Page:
Mike suddenly felt the excess roll of guts sitting atop each other and he instantly straightened in his seat, stricken with a paranoid certainty that everyone in the café could see it. He refocused on Tony, who had returned to his Everest of manila folders.

“How many jobs do they have you doing?” he demanded.

“Just one but…”

“Going the extra marathon again? Jeez Tony…”

“Look.” Mike watched Tony scoot closer to the table, happy that he had an audience. “Douglas High School. They used their annex for expecting teenaged moms. It was a high school, a day care and a vocational program all wrapped in one. Graduated hundreds of girls; three in five even make it to college.”

“I know it’s a great program,” Mike answered, happy it was his turn to use a tone of complacency. “But what does that have to do with your new job?”

“Classes are coming in all this week for their pre-natal check-ups.”

Mike frowned. “Sooo, what does that have to do with your new job?”

“The enrollment limit is so low. They only take ten girls a year.”

“You’re really gonna make me ask three times?”

“I was looking for a way to expand the program.”


“Because we need to.”


“Maybe we could look for corporate matching funds or something.”

“What are you doing?”

“My job.”

“This is not your job. Your job is to wait until a doctor pages you so you can assess the risk level of potentially dangerous conditions, public or domestic, for incoming patients. That’s your job. No more, no less. I don’t understand why you feel the need to take all this on.”

“The chief of staff wants us to be hands on and involved with the community,” Tony insisted. “we’ve gotta get them to trust us.”

“Then let him hire a community outreach coordinator.”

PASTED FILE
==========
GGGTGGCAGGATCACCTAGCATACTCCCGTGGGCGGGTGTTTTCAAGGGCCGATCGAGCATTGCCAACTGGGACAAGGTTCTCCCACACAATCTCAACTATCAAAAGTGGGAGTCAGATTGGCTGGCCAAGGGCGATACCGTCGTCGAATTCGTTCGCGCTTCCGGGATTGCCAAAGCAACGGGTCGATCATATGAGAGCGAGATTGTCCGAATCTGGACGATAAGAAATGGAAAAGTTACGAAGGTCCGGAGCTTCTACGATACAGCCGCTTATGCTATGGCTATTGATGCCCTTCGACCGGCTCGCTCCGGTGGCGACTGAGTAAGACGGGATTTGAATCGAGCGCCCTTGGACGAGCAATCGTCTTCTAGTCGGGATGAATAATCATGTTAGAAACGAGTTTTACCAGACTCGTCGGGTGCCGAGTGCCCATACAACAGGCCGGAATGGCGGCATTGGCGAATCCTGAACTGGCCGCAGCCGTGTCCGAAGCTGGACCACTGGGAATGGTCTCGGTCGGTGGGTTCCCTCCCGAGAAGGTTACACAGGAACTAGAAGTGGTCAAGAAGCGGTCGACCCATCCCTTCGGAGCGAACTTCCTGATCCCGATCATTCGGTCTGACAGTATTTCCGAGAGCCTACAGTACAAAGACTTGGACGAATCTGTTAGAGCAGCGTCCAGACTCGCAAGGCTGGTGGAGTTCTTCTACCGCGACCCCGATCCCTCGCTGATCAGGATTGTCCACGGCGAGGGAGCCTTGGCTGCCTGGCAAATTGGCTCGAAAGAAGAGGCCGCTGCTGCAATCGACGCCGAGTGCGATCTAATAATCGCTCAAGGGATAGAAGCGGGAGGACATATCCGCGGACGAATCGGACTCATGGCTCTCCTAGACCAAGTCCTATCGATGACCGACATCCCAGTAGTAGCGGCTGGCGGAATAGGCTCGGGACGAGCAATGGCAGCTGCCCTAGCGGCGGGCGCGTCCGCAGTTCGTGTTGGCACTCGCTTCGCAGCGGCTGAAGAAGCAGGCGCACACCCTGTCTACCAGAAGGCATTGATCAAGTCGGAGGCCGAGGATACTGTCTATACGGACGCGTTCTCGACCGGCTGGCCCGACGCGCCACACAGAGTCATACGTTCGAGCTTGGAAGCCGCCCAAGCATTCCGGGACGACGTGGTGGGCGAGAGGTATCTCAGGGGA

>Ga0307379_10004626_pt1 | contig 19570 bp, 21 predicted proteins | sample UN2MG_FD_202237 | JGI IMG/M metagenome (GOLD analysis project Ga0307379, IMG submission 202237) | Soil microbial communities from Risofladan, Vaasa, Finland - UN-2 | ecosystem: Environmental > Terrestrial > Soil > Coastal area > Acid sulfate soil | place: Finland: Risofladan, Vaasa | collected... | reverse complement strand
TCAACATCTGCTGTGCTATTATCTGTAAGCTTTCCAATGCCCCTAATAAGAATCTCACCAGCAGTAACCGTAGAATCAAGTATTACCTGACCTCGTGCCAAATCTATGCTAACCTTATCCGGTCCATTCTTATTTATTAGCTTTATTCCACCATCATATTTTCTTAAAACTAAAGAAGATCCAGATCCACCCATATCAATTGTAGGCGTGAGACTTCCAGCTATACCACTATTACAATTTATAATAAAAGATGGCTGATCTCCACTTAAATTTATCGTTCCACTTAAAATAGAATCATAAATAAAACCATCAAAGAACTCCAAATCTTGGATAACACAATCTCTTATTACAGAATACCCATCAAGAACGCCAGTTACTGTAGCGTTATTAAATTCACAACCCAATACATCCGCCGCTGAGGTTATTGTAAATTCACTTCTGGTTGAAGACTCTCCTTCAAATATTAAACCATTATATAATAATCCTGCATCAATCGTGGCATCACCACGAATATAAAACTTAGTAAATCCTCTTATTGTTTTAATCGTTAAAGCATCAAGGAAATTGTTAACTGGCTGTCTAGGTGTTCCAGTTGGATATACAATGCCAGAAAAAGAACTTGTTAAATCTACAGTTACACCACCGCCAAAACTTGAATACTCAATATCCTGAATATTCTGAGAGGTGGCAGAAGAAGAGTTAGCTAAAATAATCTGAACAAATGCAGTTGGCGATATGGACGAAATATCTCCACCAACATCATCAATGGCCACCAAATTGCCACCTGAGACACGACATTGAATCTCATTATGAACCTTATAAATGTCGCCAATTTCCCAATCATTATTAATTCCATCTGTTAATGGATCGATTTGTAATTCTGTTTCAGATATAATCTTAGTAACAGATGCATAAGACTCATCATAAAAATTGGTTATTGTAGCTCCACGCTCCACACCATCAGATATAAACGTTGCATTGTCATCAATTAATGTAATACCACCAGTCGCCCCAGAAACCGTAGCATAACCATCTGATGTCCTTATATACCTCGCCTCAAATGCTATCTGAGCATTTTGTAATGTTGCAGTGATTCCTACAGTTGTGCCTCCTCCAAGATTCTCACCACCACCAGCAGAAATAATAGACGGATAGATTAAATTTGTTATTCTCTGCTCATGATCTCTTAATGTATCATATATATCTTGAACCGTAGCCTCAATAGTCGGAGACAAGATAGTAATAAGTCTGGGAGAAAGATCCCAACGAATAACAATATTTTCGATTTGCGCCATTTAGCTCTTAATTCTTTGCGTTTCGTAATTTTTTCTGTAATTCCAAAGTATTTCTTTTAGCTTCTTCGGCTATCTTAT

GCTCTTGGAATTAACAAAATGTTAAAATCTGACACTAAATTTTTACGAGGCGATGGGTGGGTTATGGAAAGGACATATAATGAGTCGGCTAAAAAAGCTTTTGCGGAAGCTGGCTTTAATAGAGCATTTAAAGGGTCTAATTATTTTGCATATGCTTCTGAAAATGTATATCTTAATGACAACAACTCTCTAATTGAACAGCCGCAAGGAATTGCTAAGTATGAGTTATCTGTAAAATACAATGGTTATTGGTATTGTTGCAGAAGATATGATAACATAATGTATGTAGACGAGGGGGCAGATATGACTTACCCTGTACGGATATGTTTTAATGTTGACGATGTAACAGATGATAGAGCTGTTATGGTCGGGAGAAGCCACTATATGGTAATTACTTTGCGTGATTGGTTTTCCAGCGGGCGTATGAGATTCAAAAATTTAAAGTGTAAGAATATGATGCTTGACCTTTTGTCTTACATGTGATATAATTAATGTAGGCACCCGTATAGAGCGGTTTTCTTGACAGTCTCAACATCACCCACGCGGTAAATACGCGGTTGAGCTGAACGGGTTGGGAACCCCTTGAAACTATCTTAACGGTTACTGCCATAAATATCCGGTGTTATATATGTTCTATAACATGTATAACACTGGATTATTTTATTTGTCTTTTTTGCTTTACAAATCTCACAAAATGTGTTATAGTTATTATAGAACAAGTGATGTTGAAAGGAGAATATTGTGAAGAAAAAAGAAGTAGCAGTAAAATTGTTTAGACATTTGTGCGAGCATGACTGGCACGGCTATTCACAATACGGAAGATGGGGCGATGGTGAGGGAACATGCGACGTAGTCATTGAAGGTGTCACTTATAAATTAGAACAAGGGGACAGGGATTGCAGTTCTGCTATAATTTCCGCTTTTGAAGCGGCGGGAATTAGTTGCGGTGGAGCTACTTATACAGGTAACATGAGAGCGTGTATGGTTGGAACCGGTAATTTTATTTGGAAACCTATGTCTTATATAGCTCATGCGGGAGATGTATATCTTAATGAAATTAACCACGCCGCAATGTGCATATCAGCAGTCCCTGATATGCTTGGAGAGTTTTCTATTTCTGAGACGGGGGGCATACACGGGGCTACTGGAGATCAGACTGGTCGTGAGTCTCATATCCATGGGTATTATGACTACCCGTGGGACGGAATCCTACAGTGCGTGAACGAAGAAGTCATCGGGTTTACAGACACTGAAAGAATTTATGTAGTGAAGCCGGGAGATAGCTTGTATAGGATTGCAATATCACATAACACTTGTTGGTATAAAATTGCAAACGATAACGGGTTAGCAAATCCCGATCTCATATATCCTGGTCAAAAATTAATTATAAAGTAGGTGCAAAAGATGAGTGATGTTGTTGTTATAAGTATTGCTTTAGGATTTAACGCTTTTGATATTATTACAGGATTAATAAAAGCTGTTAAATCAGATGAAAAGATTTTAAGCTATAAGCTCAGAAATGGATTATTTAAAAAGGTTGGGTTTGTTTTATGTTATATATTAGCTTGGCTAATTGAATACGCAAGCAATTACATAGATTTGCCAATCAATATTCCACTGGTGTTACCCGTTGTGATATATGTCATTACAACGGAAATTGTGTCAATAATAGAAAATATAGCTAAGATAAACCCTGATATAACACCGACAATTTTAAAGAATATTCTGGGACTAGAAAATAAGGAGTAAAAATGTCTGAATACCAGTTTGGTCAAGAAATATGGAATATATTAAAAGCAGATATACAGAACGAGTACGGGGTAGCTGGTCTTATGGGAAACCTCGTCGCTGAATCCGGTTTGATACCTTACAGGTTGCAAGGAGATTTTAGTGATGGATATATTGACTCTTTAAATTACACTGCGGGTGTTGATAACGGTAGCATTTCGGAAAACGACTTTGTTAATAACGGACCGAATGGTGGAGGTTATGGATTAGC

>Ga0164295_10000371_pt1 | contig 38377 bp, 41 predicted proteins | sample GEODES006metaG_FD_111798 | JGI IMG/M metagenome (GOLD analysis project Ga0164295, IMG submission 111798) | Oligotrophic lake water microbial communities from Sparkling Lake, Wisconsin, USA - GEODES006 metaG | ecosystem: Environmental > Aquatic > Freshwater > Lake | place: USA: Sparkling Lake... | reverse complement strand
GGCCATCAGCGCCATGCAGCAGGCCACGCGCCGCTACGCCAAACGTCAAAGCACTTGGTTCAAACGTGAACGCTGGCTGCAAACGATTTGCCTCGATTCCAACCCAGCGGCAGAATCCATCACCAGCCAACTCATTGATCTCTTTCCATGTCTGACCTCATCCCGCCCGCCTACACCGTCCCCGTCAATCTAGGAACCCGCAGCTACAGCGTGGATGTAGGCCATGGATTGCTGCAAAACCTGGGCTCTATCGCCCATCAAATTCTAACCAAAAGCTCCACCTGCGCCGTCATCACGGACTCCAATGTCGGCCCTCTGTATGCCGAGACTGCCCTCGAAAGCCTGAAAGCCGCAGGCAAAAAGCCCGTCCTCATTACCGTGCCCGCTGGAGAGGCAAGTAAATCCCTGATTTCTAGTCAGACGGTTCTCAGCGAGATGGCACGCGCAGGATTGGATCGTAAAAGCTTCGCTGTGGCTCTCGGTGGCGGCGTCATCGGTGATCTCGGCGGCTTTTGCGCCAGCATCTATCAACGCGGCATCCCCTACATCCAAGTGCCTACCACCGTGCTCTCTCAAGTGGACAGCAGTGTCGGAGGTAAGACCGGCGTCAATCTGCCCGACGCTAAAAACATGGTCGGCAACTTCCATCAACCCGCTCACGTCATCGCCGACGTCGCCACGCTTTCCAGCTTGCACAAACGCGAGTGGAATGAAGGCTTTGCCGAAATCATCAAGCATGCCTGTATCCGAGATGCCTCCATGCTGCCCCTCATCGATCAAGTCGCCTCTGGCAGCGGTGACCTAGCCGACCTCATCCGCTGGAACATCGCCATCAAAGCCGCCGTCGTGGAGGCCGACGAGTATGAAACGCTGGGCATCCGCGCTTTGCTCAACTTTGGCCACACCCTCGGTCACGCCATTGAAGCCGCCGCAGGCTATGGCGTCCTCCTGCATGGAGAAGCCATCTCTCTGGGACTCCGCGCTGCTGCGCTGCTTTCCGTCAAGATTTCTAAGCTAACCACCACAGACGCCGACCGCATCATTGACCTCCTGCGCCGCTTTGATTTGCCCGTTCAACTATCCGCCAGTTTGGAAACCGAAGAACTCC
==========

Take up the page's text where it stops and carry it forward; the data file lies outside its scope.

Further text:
“I don’t mind.”

Tony…” Mike paused, deciding if he should bring it up; he decided he couldn’t open an old wound that refused to heal in the first place. “I know staying busy helps, but you’re gonna run yourself into the ground just trying to avoid thinking about it.”

Tony stared at him, a deer in headlights. They both knew what Mike was talking about. They both knew he was right.

Mike watched Tony forfeit his chance at denials. He leaned in, trying to see Tony’s face. “Why don’t you call him?”

“That wouldn’t be a good idea right now,” Tony said, as if reading from a cue card.

“It’s been six months.”

“He’s in recovery,” Tony mumbled. “I can’t do anything to mess that up. Contact has to be on his terms.”

“Did his sponsor tell you that?”

“Yeah. And that’s what they said at Al-Anon too.”

ciderThe pungent scent of apple cider stole the attention of both men as a chubby barista dashed to a table in the corner of the café.

Tony sat back in the booth, resting his head against Mike’s arm, letting it roll against his shoulder.

Mike fought the urge to close his arms around Tony, to capture more of his closeness. This moment was about their friendship. Don’t ruin it!

“I see him in the halls sometimes at St. Agnes,” Tony said sadly. “He just turns and walks in the other direction.”

“So he needs more time. So do you, even if you won’t admit it.”

“I’m fine.”

“Really? When’s the last time you hit the books for the MCATs?”

“When’s the last time you looked for a university position?”

“I have three classes that actually seem enthusiastic about applied biology. They’ve renewed my faith community college. For the moment. And don’t change the subject. When?”

“I’ll get to it.”

“You know sabotaging yourself won’t change anything,” Mike chided. “You have to stop punishing yourself.”

“No Mike. I should punish myself.”

Mike heard the pain and insistence in Tony’s voice. He was averting his eyes so Mike couldn’t see; still ashamed, determined to take full responsibility for what had happened six months ago. It was another contradiction he grappled with lately. Tony was always the one to patch up his battered emotions. Tony was the strong one, the confident one. Yet this irony role reversal persisted for months now. Mike wasn’t sure if he was any good at eh role of the comforter. But moment-to-moment, in moments like this, he would figure it out.

Mike took a folder and perused its contents. “You know, grant writing, corporate sponsorship, all that stuff is a full time job. Maybe, instead of trying to become great at something overnight, you could find someone who already does it and have them volunteer their time.”

“That’s a good idea,” Tony confessed. His fatigue was slowly surfacing. Mike found it deeply endearing.

He scratched at Tony’s scalp affectionately. “Ha. Looks like mother doesn’t know everything after all.”

NEXT CHAPTER: Chapter 8: Heidi